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In Advanced NSCLC, Forgoing Treatment Leads to Increased Health Care Utilization


A new report underscores how treatment decisions for non-small cell lung cancer (NSCLC) affect patients’ health care utilization and costs.

A notable percentage of people with non-small cell lung cancer (NSCLC) go untreated for their cancers, and those patients tend to require more inpatient and emergency department visits than people who receive cancer treatment, according to a new report.

The findings, which were presented recently at the Academy of Managed Care Pharmacy’s Nexus 2022 conference, offer new insights into the economic impacts of NSCLC treatment decisions.

Julie Vanderpoel, PharmD, MPA, of Janssen Scientific Affairs, and colleagues, noted that NSCLC represents up to 85% of all lung cancer cases. While therapies such as surgery, radiation therapy, and chemotherapy have long been a part of lung cancer care, newer treatment options include targeted therapy and immunotherapy, the authors noted. Yet, the availability of new treatments has not been able to reverse the stark survival data for NSCLC. Just 26% of people with NSCLC are alive after 5 years, and the numbers are substantially lower for people with stage III and IV NSCLC, Vanderpoel and colleagues noted. For patients who opt against treatment, the mean and median survival is only about 6 months.

The investigators wanted to know how the current treatment landscape for people with NSCLC translates into health care resource use and cost, both for people with NSCLC generally and for people who opt for or against treatment. To find out, they consulted claims databases of both commercial insurers and Medicare and Medicaid, and retrospectively analyzed patient costs both before and after a patients’ lung cancer diagnosis. The study included patients whose diagnosis came after January 1, 2015, in order to ensure the report reflected recent trends.

A total of 32,019 patients met all of the study’s inclusion standards, and 12,501 of those patients had advanced NSCLC. The patients had a mean age of 67.2 years and the advanced cohort had a mean age of 65.7 years. The mean baseline Quan-Charlson Comorbidity Index scores of participants was 2.1 for the entire cohort and 1.7 for the advanced NSCLC cohort. None of the patients had metastatic disease at baseline, per study protocols. During the 12-month pre-diagnosis baseline period, the participants had an average all-cause health care cost of $1857 per patient per month (PPPM), and those with advanced disease had index-period health care costs averaging $1387 PPPM.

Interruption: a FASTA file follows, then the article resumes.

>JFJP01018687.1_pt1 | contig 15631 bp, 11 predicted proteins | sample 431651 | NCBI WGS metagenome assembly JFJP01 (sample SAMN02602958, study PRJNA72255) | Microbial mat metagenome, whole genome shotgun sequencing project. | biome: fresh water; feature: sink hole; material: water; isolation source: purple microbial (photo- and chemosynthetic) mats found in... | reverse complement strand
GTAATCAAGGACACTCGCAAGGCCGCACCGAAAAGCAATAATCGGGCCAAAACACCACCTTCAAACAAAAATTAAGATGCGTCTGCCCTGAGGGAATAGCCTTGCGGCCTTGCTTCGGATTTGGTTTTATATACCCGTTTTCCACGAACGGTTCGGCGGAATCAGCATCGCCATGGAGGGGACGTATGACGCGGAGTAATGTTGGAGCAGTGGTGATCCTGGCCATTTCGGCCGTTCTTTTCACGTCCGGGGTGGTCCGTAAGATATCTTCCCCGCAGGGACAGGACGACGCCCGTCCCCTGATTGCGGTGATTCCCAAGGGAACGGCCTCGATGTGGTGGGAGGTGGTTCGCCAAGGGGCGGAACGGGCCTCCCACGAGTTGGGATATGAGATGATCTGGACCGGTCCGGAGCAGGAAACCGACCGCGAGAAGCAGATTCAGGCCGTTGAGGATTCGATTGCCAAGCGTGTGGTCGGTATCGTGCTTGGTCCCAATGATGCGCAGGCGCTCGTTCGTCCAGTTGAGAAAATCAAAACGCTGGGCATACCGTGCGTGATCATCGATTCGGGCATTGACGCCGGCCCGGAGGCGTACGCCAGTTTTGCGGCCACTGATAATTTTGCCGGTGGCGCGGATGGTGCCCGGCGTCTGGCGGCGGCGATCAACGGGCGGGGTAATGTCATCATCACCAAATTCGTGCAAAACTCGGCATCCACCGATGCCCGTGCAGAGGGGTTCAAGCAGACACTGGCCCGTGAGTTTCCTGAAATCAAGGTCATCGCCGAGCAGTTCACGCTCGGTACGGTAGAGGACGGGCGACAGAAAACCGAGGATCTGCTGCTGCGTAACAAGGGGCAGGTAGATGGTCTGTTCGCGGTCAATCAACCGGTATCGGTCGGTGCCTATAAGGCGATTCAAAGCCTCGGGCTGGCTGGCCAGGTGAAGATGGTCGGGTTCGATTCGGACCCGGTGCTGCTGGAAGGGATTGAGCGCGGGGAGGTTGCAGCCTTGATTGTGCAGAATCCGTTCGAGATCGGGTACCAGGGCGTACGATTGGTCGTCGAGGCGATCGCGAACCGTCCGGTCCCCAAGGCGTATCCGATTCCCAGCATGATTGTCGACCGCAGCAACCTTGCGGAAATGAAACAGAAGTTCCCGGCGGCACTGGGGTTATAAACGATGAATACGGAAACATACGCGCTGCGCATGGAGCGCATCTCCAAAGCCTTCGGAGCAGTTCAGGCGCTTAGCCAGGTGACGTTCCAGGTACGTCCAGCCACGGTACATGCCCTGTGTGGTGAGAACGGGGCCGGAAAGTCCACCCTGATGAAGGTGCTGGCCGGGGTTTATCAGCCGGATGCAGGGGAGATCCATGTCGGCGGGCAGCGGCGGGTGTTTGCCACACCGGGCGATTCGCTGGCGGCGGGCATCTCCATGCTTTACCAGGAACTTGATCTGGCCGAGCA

Overall, 65% of patients in the study received treatment for their cancers over the average observation period of 13.3 months. About half (50.7%) of participants had observed metastatic disease during the post-index evaluation period, including 56% of people who received treatment and 40.7% of people who went untreated.

Among people with advanced cancers, 69.2% received treatment over a mean follow-up period of 9.5 months. Of those, 94.2% of treated patients and 100% of untreated patients reported metastatic disease.

Of all patients, tumor removal surgery was the most common treatment. Among the advanced cohort, radiation therapy and antineoplastic therapy were most common.

The investigators found that the advanced NSCLC cohort had higher health care utilization. In both the overall and advanced cohorts, those who went untreated had higher rates of inpatient hospital stays, longer hospital stays, and higher numbers of emergency department visits, Vanderpoel and colleagues found.

Overall, patients had an average PPPM cost of $14,591, and those with advanced cases had an average cost of $22,350 PPPM. Among all patients, treated patients had costs just above the average ($15,050 PPPM), but untreated patients had slightly lower costs ($13,740), a reduction in spending attributable to lower pharmacy costs.

However, among patients with advanced cancers, treated patients had lower-than-average costs of $21,973 PPPM, while those who went untreated had PPPM costs of $23,196.

The authors said the increased hospital utilization of untreated patients, particularly those with advanced cancers, may be an indication of poorer quality of life in that population.

“These findings have important implications to population health decision makers regarding the value of innovative medications on the outcomes and quality of care for patients with advanced NSCLC,” the authors concluded.

Reference

Vanderpoel J, Vadagam P, Emond B, et al. Healthcare utilization and costs of untreated patients with non-small cell lung cancer and advanced non-small cell lung cancer. Presented at: AMCP Nexus 2022; October 11-14, 2022; National Harbor, MD. Abstract C11.



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